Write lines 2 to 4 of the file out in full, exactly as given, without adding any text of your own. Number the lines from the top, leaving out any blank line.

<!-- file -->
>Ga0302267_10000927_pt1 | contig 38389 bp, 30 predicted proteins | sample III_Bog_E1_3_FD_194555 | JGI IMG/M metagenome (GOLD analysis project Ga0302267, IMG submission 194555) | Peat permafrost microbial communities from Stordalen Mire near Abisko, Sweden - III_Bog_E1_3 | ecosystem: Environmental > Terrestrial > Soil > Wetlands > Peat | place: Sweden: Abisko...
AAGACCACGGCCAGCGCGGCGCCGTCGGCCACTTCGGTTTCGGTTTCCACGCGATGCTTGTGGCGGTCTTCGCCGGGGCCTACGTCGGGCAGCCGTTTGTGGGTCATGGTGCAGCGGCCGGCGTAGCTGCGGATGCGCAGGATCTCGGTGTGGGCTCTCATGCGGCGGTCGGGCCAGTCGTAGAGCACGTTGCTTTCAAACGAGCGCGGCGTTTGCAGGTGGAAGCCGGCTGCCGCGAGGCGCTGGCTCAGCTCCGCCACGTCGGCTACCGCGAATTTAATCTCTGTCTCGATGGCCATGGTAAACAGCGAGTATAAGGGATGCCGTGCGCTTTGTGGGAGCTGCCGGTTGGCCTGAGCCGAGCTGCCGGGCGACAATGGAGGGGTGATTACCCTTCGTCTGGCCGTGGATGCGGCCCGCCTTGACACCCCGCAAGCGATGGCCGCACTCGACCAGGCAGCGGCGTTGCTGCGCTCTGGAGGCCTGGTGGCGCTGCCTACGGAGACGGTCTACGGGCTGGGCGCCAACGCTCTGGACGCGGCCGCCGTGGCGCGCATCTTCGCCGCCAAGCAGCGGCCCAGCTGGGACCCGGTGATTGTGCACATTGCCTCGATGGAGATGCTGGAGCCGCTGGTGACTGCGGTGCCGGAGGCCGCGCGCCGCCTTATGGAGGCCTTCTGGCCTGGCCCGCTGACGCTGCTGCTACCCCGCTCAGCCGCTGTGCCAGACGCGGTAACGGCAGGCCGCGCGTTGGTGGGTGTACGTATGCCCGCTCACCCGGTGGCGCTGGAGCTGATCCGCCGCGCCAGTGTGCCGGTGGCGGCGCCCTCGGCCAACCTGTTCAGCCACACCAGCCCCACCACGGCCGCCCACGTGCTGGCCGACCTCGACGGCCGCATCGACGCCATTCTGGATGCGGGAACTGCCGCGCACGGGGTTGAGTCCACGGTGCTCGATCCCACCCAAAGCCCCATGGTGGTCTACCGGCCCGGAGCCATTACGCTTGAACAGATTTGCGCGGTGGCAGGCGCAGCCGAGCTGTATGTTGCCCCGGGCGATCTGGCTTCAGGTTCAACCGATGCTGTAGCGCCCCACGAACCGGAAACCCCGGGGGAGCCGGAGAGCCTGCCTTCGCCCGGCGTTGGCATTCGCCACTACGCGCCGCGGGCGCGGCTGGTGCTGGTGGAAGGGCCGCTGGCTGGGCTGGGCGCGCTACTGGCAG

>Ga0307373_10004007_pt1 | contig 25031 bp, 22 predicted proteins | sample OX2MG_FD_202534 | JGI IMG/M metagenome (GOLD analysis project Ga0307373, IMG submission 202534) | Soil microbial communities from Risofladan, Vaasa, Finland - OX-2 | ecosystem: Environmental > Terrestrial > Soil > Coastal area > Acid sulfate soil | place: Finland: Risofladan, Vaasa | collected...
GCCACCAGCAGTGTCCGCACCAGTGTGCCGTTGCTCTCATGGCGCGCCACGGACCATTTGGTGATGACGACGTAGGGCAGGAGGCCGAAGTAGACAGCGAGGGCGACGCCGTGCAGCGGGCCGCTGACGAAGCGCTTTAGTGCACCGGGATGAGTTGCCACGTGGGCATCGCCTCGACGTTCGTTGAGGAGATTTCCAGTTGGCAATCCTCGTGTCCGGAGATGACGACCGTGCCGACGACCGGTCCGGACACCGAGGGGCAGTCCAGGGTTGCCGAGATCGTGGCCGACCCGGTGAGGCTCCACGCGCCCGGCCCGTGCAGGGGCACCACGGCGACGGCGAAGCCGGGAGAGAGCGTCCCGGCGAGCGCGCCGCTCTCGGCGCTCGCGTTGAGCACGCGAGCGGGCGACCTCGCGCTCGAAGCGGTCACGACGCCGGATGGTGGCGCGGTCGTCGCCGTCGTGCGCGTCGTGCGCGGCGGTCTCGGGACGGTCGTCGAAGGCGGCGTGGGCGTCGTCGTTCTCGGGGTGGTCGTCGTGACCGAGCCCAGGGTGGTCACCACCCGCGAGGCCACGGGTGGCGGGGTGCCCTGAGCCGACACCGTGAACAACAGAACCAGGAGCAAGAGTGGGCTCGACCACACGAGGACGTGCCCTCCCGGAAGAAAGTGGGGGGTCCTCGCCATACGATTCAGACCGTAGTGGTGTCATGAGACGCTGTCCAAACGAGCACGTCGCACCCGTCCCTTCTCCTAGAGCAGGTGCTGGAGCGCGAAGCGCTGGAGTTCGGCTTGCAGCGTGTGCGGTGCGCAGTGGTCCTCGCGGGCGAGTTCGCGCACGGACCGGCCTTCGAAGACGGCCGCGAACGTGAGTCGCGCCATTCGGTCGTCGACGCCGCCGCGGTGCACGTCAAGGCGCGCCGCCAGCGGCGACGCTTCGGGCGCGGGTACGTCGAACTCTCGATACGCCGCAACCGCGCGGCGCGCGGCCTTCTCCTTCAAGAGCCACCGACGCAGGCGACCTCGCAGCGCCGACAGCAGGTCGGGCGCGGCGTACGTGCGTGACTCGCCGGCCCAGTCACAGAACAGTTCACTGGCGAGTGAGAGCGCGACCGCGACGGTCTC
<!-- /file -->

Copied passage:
AAGACCACGGCCAGCGCGGCGCCGTCGGCCACTTCGGTTTCGGTTTCCACGCGATGCTTGTGGCGGTCTTCGCCGGGGCCTACGTCGGGCAGCCGTTTGTGGGTCATGGTGCAGCGGCCGGCGTAGCTGCGGATGCGCAGGATCTCGGTGTGGGCTCTCATGCGGCGGTCGGGCCAGTCGTAGAGCACGTTGCTTTCAAACGAGCGCGGCGTTTGCAGGTGGAAGCCGGCTGCCGCGAGGCGCTGGCTCAGCTCCGCCACGTCGGCTACCGCGAATTTAATCTCTGTCTCGATGGCCATGGTAAACAGCGAGTATAAGGGATGCCGTGCGCTTTGTGGGAGCTGCCGGTTGGCCTGAGCCGAGCTGCCGGGCGACAATGGAGGGGTGATTACCCTTCGTCTGGCCGTGGATGCGGCCCGCCTTGACACCCCGCAAGCGATGGCCGCACTCGACCAGGCAGCGGCGTTGCTGCGCTCTGGAGGCCTGGTGGCGCTGCCTACGGAGACGGTCTACGGGCTGGGCGCCAACGCTCTGGACGCGGCCGCCGTGGCGCGCATCTTCGCCGCCAAGCAGCGGCCCAGCTGGGACCCGGTGATTGTGCACATTGCCTCGATGGAGATGCTGGAGCCGCTGGTGACTGCGGTGCCGGAGGCCGCGCGCCGCCTTATGGAGGCCTTCTGGCCTGGCCCGCTGACGCTGCTGCTACCCCGCTCAGCCGCTGTGCCAGACGCGGTAACGGCAGGCCGCGCGTTGGTGGGTGTACGTATGCCCGCTCACCCGGTGGCGCTGGAGCTGATCCGCCGCGCCAGTGTGCCGGTGGCGGCGCCCTCGGCCAACCTGTTCAGCCACACCAGCCCCACCACGGCCGCCCACGTGCTGGCCGACCTCGACGGCCGCATCGACGCCATTCTGGATGCGGGAACTGCCGCGCACGGGGTTGAGTCCACGGTGCTCGATCCCACCCAAAGCCCCATGGTGGTCTACCGGCCCGGAGCCATTACGCTTGAACAGATTTGCGCGGTGGCAGGCGCAGCCGAGCTGTATGTTGCCCCGGGCGATCTGGCTTCAGGTTCAACCGATGCTGTAGCGCCCCACGAACCGGAAACCCCGGGGGAGCCGGAGAGCCTGCCTTCGCCCGGCGTTGGCATTCGCCACTACGCGCCGCGGGCGCGGCTGGTGCTGGTGGAAGGGCCGCTGGCTGGGCTGGGCGCGCTACTGGCAG

>Ga0307373_10004007_pt1 | contig 25031 bp, 22 predicted proteins | sample OX2MG_FD_202534 | JGI IMG/M metagenome (GOLD analysis project Ga0307373, IMG submission 202534) | Soil microbial communities from Risofladan, Vaasa, Finland - OX-2 | ecosystem: Environmental > Terrestrial > Soil > Coastal area > Acid sulfate soil | place: Finland: Risofladan, Vaasa | collected...
GCCACCAGCAGTGTCCGCACCAGTGTGCCGTTGCTCTCATGGCGCGCCACGGACCATTTGGTGATGACGACGTAGGGCAGGAGGCCGAAGTAGACAGCGAGGGCGACGCCGTGCAGCGGGCCGCTGACGAAGCGCTTTAGTGCACCGGGATGAGTTGCCACGTGGGCATCGCCTCGACGTTCGTTGAGGAGATTTCCAGTTGGCAATCCTCGTGTCCGGAGATGACGACCGTGCCGACGACCGGTCCGGACACCGAGGGGCAGTCCAGGGTTGCCGAGATCGTGGCCGACCCGGTGAGGCTCCACGCGCCCGGCCCGTGCAGGGGCACCACGGCGACGGCGAAGCCGGGAGAGAGCGTCCCGGCGAGCGCGCCGCTCTCGGCGCTCGCGTTGAGCACGCGAGCGGGCGACCTCGCGCTCGAAGCGGTCACGACGCCGGATGGTGGCGCGGTCGTCGCCGTCGTGCGCGTCGTGCGCGGCGGTCTCGGGACGGTCGTCGAAGGCGGCGTGGGCGTCGTCGTTCTCGGGGTGGTCGTCGTGACCGAGCCCAGGGTGGTCACCACCCGCGAGGCCACGGGTGGCGGGGTGCCCTGAGCCGACACCGTGAACAACAGAACCAGGAGCAAGAGTGGGCTCGACCACACGAGGACGTGCCCTCCCGGAAGAAAGTGGGGGGTCCTCGCCATACGATTCAGACCGTAGTGGTGTCATGAGACGCTGTCCAAACGAGCACGTCGCACCCGTCCCTTCTCCTAGAGCAGGTGCTGGAGCGCGAAGCGCTGGAGTTCGGCTTGCAGCGTGTGCGGTGCGCAGTGGTCCTCGCGGGCGAGTTCGCGCACGGACCGGCCTTCGAAGACGGCCGCGAACGTGAGTCGCGCCATTCGGTCGTCGACGCCGCCGCGGTGCACGTCAAGGCGCGCCGCCAGCGGCGACGCTTCGGGCGCGGGTACGTCGAACTCTCGATACGCCGCAACCGCGCGGCGCGCGGCCTTCTCCTTCAAGAGCCACCGACGCAGGCGACCTCGCAGCGCCGACAGCAGGTCGGGCGCGGCGTACGTGCGTGACTCGCCGGCCCAGTCACAGAACAGTTCACTGGCGAGTGAGAGCGCGACCGCGACGGTCTC